• Say to students:

* "As you can see, our three targets have familiar vocabulary terms: claim, research, evidence, and relevant. In Unit 1 and the first half of Unit 2, we have been identifying an author's claim and supporting evidence by reading articles, viewing videos, and analyzing graphs, charts, and tables about DDT. What do we already know about the meaning of these words: claimevidenceresearch, and relevant?"

  •  Invite volunteers to share their responses. Listen for responses like: "We know a claim means to say something is true when some people may believe it's not true," "We know evidence is the details that support a particular claim," "We know researchers gather information or research about a topic to become more knowledgeable," and "If information is relevant, it proves or disproves a claim."
  • Ask students:

 *  "After reading the targets, what do you think we will focus on in this lesson?"

  • Select volunteers to share their responses. Listen for students to explain in this lesson they will write their own claim and provide evidence to support their position on DDT.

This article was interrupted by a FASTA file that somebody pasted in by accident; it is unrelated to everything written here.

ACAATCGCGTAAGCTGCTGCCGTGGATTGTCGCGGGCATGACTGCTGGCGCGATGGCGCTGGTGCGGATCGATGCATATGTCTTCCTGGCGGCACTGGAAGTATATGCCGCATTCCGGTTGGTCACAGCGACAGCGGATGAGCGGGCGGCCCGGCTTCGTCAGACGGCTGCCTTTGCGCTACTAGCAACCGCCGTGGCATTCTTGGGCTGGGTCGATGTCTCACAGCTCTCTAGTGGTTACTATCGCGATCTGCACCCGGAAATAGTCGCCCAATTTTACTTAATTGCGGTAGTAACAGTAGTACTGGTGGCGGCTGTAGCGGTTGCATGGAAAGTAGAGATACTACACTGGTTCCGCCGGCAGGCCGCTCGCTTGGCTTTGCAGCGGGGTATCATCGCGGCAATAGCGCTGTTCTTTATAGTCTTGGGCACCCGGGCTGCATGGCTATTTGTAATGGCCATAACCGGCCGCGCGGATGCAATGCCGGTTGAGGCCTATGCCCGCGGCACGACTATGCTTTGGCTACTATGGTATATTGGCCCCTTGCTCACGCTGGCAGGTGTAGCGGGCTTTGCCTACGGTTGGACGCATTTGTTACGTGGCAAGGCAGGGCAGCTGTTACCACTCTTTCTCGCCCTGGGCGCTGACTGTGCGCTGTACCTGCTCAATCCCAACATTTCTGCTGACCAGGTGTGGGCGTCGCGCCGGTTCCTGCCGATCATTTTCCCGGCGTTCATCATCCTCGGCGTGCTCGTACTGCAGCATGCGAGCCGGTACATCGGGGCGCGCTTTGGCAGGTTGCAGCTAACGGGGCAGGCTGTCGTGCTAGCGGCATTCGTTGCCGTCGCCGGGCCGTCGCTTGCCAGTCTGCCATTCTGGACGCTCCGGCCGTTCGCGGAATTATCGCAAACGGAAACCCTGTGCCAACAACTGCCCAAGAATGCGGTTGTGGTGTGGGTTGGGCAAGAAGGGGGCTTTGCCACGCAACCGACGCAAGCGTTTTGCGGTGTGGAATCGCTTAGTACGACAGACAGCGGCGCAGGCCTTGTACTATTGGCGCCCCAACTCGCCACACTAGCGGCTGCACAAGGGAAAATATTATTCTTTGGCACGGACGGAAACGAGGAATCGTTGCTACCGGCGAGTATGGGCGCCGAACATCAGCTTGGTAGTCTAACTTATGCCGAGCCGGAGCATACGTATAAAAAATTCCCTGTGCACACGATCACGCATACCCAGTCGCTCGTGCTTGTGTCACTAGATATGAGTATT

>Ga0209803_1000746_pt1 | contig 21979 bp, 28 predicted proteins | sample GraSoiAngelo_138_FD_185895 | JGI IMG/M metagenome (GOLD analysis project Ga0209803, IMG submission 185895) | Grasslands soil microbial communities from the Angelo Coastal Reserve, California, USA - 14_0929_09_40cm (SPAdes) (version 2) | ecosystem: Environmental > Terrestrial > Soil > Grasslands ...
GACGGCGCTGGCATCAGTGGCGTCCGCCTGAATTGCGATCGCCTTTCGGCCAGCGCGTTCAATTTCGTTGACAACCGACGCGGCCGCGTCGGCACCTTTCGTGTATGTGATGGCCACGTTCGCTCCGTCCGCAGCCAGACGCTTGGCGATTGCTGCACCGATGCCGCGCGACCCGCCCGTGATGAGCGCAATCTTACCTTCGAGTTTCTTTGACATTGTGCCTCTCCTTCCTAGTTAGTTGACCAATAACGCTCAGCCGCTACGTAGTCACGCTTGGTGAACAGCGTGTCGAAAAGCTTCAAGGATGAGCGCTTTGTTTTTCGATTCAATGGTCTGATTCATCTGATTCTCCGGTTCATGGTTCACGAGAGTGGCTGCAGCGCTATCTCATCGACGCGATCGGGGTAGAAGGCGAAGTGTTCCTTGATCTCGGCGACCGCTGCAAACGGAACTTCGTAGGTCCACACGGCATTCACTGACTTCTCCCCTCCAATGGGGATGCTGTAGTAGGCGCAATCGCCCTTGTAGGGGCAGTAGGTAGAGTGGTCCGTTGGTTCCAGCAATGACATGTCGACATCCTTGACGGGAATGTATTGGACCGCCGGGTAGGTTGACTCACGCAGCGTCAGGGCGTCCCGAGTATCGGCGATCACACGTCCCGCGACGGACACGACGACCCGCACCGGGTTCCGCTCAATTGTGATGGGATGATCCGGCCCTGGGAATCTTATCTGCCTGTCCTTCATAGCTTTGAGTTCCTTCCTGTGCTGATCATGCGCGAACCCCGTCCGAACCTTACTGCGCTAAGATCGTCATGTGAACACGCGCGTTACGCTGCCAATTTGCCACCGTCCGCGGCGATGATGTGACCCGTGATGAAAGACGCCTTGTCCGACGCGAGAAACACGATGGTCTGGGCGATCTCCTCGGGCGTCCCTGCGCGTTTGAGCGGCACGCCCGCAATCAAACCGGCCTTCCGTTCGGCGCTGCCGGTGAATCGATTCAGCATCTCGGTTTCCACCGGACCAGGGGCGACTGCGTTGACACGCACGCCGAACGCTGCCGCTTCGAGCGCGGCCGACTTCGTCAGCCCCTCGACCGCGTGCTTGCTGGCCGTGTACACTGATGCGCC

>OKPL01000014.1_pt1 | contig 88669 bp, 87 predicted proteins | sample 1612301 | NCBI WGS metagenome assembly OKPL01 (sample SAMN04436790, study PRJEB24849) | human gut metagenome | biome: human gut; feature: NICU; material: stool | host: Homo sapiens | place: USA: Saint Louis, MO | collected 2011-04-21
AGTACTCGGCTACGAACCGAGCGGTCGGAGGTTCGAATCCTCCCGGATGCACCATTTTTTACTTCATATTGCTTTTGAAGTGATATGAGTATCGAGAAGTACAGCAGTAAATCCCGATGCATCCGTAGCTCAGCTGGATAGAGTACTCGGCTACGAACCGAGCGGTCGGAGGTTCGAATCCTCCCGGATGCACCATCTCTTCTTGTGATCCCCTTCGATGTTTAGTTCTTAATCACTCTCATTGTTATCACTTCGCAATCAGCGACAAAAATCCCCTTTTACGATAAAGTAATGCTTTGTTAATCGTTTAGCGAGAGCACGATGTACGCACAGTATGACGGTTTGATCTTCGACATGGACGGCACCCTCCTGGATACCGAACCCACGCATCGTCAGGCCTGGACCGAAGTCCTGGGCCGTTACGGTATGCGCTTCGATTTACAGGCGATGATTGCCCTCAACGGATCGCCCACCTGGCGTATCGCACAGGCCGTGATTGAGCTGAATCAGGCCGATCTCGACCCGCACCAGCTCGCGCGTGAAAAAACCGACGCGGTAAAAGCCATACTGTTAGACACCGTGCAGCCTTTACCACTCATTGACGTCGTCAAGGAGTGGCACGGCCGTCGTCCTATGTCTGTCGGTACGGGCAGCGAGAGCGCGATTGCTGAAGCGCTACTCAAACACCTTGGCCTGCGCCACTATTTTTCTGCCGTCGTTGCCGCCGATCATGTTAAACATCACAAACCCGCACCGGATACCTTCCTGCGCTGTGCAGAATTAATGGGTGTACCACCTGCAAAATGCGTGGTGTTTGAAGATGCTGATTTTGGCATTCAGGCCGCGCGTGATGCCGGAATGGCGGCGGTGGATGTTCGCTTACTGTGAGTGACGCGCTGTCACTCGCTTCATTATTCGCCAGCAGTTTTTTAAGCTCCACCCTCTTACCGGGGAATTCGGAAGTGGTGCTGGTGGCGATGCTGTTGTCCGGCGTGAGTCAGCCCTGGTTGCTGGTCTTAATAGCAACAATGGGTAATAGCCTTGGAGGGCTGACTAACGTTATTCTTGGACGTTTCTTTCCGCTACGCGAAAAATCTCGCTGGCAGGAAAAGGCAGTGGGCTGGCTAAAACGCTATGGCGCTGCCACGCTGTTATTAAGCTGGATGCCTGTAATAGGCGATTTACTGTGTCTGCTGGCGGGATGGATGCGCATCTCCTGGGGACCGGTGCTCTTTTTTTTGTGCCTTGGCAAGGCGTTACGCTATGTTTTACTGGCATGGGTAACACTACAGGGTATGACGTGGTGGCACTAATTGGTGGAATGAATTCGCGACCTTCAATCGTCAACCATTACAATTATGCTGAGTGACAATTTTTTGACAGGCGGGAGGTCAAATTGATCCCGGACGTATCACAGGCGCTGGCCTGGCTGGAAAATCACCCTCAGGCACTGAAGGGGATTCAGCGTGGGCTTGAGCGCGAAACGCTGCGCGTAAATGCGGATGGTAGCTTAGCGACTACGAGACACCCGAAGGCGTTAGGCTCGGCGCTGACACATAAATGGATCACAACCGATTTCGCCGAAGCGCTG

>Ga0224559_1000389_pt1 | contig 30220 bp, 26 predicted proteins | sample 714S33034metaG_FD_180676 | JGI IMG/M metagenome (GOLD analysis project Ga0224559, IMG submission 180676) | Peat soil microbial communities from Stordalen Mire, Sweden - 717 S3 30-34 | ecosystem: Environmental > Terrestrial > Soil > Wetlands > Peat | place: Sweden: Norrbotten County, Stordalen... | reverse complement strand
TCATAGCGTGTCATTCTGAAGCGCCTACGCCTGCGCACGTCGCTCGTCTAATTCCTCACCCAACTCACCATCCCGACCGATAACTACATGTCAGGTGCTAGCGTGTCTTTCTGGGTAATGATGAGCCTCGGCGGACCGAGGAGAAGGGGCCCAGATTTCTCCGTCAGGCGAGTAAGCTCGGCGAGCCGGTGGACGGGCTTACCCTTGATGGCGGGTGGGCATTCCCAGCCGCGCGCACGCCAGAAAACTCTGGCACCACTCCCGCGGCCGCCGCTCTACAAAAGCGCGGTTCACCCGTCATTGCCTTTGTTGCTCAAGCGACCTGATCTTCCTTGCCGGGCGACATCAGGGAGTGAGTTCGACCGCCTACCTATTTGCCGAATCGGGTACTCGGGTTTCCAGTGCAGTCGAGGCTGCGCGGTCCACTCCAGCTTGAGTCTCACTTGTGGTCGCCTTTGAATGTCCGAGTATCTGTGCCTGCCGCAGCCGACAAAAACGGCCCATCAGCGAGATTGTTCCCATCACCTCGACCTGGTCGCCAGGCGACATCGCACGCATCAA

• Ask:

* "What do you think revise our claim means?"

  • Listen for: "We will look at our claim and make changes as needed." 

Work Time

Work TimeMeeting Students' Needs

A. Mini Lesson: Writing a Claim and Findings (10 minutes)

  • Tell students today's lesson brings a shift in their learning. In previous lessons, they researched DDT to build background knowledge and analyze their information. Remind them that throughout Unit 1 and the first half of Unit 2 they have considered the guiding questions, "Do the benefits of DDT outweigh its harmful consequences?" and "How do we balance the needs of people and the condition of the natural world?" Explain that, as researchers, their position on this topic has probably changed over time as they gained more knowledge.
  • Tell students the world is filled with controversies about how best to act on certain issues. Share that successful researchers spend time studying both sides of an issue or argument to understand different perspectives. Explain that some knowledge gained about DDT has been documented in their Cascading Consequences charts. Also explain that completing their Stakeholders Impacts chart provided time to reflect on the stakeholders affected and personalize their understanding of the DDT controversy.
  • Pose these questions for students to think about:

* "How do you feel about this issue today?" 

* "Do the benefits of DDT outweigh its harmful consequences?"

* "How do we balance the needs of people and the condition of the natural world?"

  • Remind students that in Lesson 11, they ended class by taking a "stand" and going to one of the four corners that best represented their position on this issue, "Do the benefits of DDT outweigh the harmful consequences?" Share that in this lesson, they'll be able to voice their position or claim in writing. They will advocate persuasively for their position to peers in a hosted Gallery Walk as their End of Unit 2 Assessment.